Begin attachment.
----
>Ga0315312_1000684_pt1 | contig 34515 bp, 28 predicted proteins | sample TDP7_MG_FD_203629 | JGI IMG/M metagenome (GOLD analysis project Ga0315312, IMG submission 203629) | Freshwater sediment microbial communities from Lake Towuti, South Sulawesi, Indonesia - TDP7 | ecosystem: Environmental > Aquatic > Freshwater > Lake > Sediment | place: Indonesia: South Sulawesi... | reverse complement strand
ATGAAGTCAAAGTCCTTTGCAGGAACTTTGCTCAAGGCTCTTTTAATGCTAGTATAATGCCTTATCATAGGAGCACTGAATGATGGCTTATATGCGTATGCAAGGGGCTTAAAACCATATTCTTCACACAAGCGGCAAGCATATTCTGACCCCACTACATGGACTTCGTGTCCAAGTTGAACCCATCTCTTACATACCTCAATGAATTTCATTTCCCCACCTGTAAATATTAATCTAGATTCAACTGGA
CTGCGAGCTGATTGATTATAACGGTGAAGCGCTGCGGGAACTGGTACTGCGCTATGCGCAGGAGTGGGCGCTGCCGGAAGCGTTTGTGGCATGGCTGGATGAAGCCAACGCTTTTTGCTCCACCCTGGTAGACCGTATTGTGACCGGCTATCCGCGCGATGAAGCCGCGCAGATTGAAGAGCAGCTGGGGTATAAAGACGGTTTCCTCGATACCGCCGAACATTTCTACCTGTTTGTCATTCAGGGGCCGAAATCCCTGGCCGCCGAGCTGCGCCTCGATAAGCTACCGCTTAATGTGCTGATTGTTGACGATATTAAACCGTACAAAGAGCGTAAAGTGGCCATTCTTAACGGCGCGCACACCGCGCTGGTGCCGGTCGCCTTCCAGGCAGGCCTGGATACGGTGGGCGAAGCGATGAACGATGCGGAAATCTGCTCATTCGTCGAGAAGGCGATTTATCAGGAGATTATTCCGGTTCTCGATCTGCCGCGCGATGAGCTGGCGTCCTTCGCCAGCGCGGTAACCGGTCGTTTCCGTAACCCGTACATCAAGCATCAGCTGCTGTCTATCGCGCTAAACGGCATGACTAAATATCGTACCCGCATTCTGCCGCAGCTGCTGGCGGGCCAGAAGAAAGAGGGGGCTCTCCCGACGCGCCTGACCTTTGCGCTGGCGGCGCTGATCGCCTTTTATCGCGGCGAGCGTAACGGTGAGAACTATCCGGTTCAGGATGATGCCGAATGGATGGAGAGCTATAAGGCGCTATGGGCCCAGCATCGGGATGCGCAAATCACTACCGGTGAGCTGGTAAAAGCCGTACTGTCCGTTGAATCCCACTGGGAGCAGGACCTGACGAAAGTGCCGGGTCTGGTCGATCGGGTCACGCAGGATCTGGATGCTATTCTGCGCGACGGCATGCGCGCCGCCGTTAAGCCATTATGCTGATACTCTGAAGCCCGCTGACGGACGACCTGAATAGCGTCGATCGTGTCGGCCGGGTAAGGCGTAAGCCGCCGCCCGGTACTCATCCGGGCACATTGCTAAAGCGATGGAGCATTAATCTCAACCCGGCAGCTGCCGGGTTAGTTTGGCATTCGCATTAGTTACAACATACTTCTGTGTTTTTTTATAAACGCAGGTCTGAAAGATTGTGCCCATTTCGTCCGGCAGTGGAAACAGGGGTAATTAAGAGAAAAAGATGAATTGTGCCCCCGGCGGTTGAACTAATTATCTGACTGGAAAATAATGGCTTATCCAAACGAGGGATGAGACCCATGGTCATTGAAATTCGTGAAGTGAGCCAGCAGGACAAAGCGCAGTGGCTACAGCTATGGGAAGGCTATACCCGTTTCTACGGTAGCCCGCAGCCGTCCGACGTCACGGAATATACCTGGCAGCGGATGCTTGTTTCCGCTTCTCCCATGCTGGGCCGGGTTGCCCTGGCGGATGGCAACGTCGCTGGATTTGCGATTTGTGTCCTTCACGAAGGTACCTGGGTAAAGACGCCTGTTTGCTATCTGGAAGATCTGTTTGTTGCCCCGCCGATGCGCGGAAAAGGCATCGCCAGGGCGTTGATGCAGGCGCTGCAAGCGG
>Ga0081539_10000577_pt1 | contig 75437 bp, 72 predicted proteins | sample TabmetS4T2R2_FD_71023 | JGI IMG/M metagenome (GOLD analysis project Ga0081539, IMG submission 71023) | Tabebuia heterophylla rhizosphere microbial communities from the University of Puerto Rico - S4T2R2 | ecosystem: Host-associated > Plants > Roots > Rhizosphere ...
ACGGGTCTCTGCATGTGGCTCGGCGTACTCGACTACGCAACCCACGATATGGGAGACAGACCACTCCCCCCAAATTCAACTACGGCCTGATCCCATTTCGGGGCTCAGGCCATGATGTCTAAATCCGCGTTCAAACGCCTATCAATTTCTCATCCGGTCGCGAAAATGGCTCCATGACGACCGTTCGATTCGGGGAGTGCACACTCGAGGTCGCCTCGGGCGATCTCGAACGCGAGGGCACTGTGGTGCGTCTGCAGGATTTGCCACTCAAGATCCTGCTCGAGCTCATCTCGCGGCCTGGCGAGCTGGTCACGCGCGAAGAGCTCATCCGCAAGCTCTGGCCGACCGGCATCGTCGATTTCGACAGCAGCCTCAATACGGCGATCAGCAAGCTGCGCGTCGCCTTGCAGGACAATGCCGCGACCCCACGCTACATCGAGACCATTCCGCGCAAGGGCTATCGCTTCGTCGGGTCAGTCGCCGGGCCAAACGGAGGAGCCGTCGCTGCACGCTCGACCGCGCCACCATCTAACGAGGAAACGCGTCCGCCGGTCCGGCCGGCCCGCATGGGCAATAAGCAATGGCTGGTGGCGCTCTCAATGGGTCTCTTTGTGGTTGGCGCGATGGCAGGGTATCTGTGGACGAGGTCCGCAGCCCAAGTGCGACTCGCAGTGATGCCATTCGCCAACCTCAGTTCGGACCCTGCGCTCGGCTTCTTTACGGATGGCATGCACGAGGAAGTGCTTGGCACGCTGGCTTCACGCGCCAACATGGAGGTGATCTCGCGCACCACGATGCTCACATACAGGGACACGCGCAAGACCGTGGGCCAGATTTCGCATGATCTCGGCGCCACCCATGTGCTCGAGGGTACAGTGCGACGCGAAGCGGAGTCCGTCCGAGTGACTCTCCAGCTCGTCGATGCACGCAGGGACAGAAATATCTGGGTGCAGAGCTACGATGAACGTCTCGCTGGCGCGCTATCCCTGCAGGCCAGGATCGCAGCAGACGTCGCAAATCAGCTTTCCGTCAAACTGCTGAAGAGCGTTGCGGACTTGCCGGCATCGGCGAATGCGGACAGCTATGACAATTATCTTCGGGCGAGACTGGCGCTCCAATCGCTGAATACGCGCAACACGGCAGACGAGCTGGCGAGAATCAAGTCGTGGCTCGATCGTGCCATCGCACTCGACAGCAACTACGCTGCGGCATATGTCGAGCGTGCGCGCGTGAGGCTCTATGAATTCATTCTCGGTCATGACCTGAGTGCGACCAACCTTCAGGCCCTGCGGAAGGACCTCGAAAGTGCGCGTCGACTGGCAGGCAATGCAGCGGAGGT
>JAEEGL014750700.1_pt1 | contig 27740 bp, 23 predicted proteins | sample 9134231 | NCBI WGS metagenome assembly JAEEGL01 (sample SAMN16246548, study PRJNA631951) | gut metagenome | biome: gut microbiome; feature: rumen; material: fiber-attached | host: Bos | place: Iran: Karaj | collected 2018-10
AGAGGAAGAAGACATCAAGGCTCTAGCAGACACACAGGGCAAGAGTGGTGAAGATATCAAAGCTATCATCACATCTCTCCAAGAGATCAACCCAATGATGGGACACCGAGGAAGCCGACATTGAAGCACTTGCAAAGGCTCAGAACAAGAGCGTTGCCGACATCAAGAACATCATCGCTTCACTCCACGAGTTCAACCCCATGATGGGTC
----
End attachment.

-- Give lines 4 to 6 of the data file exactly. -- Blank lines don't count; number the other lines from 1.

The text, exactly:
>Ga0081539_10000577_pt1 | contig 75437 bp, 72 predicted proteins | sample TabmetS4T2R2_FD_71023 | JGI IMG/M metagenome (GOLD analysis project Ga0081539, IMG submission 71023) | Tabebuia heterophylla rhizosphere microbial communities from the University of Puerto Rico - S4T2R2 | ecosystem: Host-associated > Plants > Roots > Rhizosphere ...
ACGGGTCTCTGCATGTGGCTCGGCGTACTCGACTACGCAACCCACGATATGGGAGACAGACCACTCCCCCCAAATTCAACTACGGCCTGATCCCATTTCGGGGCTCAGGCCATGATGTCTAAATCCGCGTTCAAACGCCTATCAATTTCTCATCCGGTCGCGAAAATGGCTCCATGACGACCGTTCGATTCGGGGAGTGCACACTCGAGGTCGCCTCGGGCGATCTCGAACGCGAGGGCACTGTGGTGCGTCTGCAGGATTTGCCACTCAAGATCCTGCTCGAGCTCATCTCGCGGCCTGGCGAGCTGGTCACGCGCGAAGAGCTCATCCGCAAGCTCTGGCCGACCGGCATCGTCGATTTCGACAGCAGCCTCAATACGGCGATCAGCAAGCTGCGCGTCGCCTTGCAGGACAATGCCGCGACCCCACGCTACATCGAGACCATTCCGCGCAAGGGCTATCGCTTCGTCGGGTCAGTCGCCGGGCCAAACGGAGGAGCCGTCGCTGCACGCTCGACCGCGCCACCATCTAACGAGGAAACGCGTCCGCCGGTCCGGCCGGCCCGCATGGGCAATAAGCAATGGCTGGTGGCGCTCTCAATGGGTCTCTTTGTGGTTGGCGCGATGGCAGGGTATCTGTGGACGAGGTCCGCAGCCCAAGTGCGACTCGCAGTGATGCCATTCGCCAACCTCAGTTCGGACCCTGCGCTCGGCTTCTTTACGGATGGCATGCACGAGGAAGTGCTTGGCACGCTGGCTTCACGCGCCAACATGGAGGTGATCTCGCGCACCACGATGCTCACATACAGGGACACGCGCAAGACCGTGGGCCAGATTTCGCATGATCTCGGCGCCACCCATGTGCTCGAGGGTACAGTGCGACGCGAAGCGGAGTCCGTCCGAGTGACTCTCCAGCTCGTCGATGCACGCAGGGACAGAAATATCTGGGTGCAGAGCTACGATGAACGTCTCGCTGGCGCGCTATCCCTGCAGGCCAGGATCGCAGCAGACGTCGCAAATCAGCTTTCCGTCAAACTGCTGAAGAGCGTTGCGGACTTGCCGGCATCGGCGAATGCGGACAGCTATGACAATTATCTTCGGGCGAGACTGGCGCTCCAATCGCTGAATACGCGCAACACGGCAGACGAGCTGGCGAGAATCAAGTCGTGGCTCGATCGTGCCATCGCACTCGACAGCAACTACGCTGCGGCATATGTCGAGCGTGCGCGCGTGAGGCTCTATGAATTCATTCTCGGTCATGACCTGAGTGCGACCAACCTTCAGGCCCTGCGGAAGGACCTCGAAAGTGCGCGTCGACTGGCAGGCAATGCAGCGGAGGT
>JAEEGL014750700.1_pt1 | contig 27740 bp, 23 predicted proteins | sample 9134231 | NCBI WGS metagenome assembly JAEEGL01 (sample SAMN16246548, study PRJNA631951) | gut metagenome | biome: gut microbiome; feature: rumen; material: fiber-attached | host: Bos | place: Iran: Karaj | collected 2018-10